Rob Coker, Larkman Nunatak, January 10, 2013 (G-058)
I warned them. I warned them not to go. I warned them not to go to the old camp. I had heard stories about the members of that expedition (Linda most especially) that gave me chills: they came back from the ice changed, unwilling or unable to talk about their experiences on the plateau. But of course my campmates didn’t listen to me, since I’m just the fingie of the group, so they just laughed at me and off we went. That fateful day started off nicely enough, with a snowmobile ride up over the pass through Larkman Nunatak. On the other side, we explored the blue ice bordering the crevasse-filled pressure ridges. We were properly prepared and trained and warned concerning falling into any crevasses, but nothing was said about any Thing coming out of them.
Before I go any further, in case some Thing happens to me, what I say here is a full and true account of events, no matter what others — or I — may say later.
After searching for a few hours, we approached some old bamboo poles, with the rotting remains of flags flapping from them in the cold wind; these marked the scarred site of the old camp. Ostensibly, we were going to clean up the detritus that inevitably gets left behind in a field camp, no matter how careful one tries to be. As we edged into the site, the broken poles and oddly disturbing reddish brown patches of snow and ice filled me with foreboding and a nameless anxiety and even, inexplicably, fear. Mysterious serpentine undulations, pointing back towards the pressure ridges, were visible throughout the dismal place; wind-carved features, I was assured. While I was attempting to extract the remnants of one such pole from the uncannily strong grip of the ice, I heard cries — quickly stilled — from some of my companions. I rushed over to Mini and saw she was smiling very broadly — almost inanely — no, insanely — and holding this…this green Thing, that she had removed from the ice. When asked how she had found such a small object in this vast wasteland, she would only rather distantly reply “It was just there.” Soon, after, she put on her full goggle mask — I haven’t seen her face since this picture was taken — while almost proudly displaying her new “companion”. They have become inseparable.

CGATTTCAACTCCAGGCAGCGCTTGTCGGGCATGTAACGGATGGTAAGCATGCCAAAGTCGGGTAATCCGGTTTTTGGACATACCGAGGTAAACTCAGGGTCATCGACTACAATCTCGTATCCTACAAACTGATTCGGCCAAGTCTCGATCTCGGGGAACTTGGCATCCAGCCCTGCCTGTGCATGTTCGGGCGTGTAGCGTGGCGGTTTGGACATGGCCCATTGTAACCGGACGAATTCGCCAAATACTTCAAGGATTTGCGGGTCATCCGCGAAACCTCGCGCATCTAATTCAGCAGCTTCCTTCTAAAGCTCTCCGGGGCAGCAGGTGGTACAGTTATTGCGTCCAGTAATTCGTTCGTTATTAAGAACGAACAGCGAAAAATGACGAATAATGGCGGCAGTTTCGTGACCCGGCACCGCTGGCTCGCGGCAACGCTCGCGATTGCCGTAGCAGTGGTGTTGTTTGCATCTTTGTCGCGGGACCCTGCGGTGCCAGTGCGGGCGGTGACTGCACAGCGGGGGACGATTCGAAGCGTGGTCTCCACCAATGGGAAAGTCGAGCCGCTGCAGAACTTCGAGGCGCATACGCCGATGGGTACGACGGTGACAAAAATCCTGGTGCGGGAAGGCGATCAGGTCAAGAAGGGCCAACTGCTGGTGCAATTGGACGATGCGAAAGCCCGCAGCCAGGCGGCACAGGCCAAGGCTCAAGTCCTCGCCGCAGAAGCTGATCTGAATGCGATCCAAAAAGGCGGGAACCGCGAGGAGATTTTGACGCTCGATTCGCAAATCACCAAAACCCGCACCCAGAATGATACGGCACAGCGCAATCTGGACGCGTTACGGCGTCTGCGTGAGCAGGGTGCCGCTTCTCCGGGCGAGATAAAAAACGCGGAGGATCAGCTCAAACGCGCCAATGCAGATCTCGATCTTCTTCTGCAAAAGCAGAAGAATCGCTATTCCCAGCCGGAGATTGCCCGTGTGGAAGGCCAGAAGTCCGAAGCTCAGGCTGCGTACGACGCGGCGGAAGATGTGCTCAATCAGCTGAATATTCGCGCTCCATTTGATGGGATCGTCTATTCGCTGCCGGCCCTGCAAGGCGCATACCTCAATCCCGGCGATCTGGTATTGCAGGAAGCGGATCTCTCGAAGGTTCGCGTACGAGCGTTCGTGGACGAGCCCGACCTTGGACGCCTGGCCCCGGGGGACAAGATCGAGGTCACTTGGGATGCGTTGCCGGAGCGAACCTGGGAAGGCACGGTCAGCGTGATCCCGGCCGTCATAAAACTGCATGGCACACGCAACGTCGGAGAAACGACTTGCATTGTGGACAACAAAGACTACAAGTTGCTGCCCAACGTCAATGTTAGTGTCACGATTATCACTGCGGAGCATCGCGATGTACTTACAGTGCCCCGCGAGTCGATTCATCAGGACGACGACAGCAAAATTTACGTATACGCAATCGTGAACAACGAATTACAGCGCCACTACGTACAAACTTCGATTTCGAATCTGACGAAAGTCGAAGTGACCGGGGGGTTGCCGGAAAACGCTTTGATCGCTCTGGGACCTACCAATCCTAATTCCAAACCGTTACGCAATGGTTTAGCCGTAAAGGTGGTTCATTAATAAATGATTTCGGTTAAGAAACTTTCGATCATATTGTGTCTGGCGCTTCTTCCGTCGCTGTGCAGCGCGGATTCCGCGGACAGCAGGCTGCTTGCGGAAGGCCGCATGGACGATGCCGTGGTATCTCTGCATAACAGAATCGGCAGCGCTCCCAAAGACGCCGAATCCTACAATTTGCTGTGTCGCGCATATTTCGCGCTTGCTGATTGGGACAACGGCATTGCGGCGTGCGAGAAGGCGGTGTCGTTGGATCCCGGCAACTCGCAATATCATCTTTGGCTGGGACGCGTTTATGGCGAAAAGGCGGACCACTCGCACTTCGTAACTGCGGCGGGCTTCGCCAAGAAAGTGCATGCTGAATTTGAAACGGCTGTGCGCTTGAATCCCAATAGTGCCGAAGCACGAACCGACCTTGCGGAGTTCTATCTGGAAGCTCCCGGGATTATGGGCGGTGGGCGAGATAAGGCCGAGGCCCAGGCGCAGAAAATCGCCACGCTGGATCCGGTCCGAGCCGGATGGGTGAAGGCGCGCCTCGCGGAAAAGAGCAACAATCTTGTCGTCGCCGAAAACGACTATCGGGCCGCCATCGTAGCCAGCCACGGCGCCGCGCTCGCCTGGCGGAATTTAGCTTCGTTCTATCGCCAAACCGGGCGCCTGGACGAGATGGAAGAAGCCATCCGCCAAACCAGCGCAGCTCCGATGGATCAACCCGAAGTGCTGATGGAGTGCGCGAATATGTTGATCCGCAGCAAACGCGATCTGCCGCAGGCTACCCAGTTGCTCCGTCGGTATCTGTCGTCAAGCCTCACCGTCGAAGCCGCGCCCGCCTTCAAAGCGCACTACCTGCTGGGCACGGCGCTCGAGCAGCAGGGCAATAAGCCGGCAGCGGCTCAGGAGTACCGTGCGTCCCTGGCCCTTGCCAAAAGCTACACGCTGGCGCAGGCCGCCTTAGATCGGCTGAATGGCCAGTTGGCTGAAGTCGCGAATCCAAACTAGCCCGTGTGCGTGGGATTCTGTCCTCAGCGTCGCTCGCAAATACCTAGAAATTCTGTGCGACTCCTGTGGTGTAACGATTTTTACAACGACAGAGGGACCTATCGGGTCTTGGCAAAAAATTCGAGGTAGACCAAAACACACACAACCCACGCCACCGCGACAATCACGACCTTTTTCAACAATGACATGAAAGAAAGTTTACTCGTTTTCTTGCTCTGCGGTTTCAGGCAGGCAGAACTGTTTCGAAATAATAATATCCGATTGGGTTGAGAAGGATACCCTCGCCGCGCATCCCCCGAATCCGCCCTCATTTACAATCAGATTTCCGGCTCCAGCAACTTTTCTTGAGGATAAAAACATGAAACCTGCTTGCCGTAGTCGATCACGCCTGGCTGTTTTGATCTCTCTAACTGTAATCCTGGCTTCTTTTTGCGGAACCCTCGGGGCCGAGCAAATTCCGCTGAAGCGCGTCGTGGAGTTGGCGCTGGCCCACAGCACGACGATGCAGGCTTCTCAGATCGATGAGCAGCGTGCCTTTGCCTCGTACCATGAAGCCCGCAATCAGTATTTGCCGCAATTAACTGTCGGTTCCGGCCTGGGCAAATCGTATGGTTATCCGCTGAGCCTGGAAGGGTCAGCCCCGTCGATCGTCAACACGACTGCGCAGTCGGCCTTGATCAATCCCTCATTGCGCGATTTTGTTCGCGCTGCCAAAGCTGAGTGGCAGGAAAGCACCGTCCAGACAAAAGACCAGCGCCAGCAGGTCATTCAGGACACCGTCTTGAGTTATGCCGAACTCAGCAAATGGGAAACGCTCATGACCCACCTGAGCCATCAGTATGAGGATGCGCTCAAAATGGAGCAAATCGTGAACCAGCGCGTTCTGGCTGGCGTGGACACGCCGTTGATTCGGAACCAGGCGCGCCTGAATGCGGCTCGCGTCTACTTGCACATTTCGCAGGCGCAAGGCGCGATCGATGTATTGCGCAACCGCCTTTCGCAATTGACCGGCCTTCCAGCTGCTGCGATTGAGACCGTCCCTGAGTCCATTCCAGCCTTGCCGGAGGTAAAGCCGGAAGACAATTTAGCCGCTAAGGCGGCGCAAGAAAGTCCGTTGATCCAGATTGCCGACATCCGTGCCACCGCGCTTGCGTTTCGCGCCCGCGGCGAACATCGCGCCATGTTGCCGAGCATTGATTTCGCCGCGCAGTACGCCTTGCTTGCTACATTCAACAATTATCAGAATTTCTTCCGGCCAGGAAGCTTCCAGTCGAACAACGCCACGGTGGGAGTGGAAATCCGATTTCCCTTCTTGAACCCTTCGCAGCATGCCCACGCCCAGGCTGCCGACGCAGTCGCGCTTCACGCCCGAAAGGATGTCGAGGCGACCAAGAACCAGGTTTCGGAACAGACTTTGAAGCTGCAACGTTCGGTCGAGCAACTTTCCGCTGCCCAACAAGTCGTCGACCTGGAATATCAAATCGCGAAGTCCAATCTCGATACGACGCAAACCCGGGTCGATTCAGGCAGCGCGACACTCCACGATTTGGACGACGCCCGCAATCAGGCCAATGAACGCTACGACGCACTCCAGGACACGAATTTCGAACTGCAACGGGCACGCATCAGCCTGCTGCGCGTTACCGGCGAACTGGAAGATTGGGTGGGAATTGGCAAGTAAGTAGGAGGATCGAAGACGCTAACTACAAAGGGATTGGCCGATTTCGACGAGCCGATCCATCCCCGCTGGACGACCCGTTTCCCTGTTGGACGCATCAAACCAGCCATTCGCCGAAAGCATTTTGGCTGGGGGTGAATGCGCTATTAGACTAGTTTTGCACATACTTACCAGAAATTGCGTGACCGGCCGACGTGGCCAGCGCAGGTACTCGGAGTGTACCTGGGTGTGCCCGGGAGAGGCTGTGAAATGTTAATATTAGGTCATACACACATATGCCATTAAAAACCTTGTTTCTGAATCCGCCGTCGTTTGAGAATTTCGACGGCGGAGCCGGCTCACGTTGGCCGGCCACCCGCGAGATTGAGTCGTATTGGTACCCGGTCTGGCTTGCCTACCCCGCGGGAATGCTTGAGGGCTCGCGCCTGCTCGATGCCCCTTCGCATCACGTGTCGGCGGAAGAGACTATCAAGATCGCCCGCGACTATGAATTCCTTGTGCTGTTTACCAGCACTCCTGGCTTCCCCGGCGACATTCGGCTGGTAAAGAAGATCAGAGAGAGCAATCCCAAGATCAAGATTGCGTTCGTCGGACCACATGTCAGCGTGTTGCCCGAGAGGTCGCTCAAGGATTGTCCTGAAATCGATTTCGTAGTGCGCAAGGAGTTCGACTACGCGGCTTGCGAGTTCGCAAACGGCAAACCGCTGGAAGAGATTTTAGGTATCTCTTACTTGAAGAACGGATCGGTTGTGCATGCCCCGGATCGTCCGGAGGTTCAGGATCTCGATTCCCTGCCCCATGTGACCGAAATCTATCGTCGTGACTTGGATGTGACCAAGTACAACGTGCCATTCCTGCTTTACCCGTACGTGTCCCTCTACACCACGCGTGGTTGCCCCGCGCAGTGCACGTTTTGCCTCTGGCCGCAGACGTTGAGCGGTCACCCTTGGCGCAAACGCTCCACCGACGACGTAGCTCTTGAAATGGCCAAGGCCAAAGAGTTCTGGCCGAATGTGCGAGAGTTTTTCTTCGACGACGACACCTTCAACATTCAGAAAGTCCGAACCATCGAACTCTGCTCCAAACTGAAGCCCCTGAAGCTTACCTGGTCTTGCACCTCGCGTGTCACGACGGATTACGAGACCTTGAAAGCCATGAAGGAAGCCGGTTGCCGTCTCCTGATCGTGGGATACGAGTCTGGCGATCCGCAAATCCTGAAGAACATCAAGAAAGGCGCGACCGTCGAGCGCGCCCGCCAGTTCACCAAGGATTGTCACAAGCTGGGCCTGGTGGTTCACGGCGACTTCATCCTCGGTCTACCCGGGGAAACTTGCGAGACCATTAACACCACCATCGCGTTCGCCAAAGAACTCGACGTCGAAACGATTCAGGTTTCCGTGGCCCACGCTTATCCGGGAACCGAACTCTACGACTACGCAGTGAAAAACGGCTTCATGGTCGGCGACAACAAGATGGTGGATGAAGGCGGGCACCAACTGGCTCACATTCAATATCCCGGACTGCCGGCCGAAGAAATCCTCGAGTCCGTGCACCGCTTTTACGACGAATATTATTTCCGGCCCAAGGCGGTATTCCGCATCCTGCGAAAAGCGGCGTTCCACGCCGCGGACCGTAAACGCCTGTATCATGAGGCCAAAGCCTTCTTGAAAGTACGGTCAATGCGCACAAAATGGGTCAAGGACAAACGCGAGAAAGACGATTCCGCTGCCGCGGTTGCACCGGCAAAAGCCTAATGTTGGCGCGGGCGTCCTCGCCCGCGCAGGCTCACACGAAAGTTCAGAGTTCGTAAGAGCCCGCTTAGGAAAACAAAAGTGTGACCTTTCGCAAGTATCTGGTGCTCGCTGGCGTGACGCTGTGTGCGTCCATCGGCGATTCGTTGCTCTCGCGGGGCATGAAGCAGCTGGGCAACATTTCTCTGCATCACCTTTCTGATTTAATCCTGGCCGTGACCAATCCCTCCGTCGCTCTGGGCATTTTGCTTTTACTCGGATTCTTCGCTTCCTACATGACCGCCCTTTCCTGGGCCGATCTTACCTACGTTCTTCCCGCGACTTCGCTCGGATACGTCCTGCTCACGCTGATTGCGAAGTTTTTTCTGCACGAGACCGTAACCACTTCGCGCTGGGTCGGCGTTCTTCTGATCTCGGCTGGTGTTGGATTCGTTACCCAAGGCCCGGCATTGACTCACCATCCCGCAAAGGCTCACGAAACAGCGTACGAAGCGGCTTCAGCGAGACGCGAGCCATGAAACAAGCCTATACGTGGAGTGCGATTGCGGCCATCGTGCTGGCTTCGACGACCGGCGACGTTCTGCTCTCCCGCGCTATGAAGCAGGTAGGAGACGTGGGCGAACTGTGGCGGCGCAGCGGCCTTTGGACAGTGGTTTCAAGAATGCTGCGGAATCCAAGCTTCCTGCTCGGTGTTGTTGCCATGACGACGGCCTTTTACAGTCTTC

When we got back to our camp — with Mini speeding along ahead, eager to return to our abode on the ice for some fiendish reason — Mini and Marianne promptly sequestered themselves in their tent, not to be seen until the next day. The next morning, they were particularly impatient to begin searching; they seemed very focused on finding one certain type of Star Stone: carbonaceous, which bear amino acids, the building blocks of life. Even if I had made the connection then, I’m not sure what I could have done to stop the inevitable! While searching that day, Marianne lagged behind the rest of us, following an odd zig-zag pattern, until she stopped and excitedly waved Mini over to her. Luckily — ha! — we all went over to see the strange ominous blackened lump that Marianne was almost reverently packing away. At camp, in celebration of their eldritch achievement, I suppose, “the girls” — such an innocuous label considering what I know they have now become! — invited Shaun and Tom over for dinner. The latter have been moody and withdrawn ever since. The next morning — yesterday — Shaun spent hours alone with Stan, nominally fixing Stan’s skidoo. I should have realized two skilled men such as they shouldn’t have needed that long for a simple repair! Now Stan, my tentmate, is different somehow — subdued maybe — but suddenly he is very eager to return to “civilization” (which he says with an oddly condescending and seemingly hungry tone). The other four have been saying similar things and are getting increasingly visibly frustrated at the weather-induced delays for our resupply, which may result in our staying here longer than planned.
Last night I played cards with Andrew and Jim, the remaining members of the team. They appeared and behaved normal enough. However, they are even now having dinner with “the girls”, so I fear that I am the last. As the Frackin New Guy, I guess I wasn’t thought to be important enough to…to subvert, to change, or whatever that Thing has done, but I’m sure it will happen soon. I almost hope the storms come and bury us and our camp, never to be found, before the planes arrive, before they take these unknown Rocks and Things back to an unexpecting and unsuspecting civilization. Oh the horrible Truths that will be learned!
One final note of warning (and as I write this I sense them quietly gathering outside my tent, so I must hurry up and finish): at the old eldritch camp was a long odious piece of rope attached to something buried deep in the ice, some unspeakable Thing I’m sure the previous expedition found, perhaps in the deep crevasses of the pressure ridges. We tried to free it, but we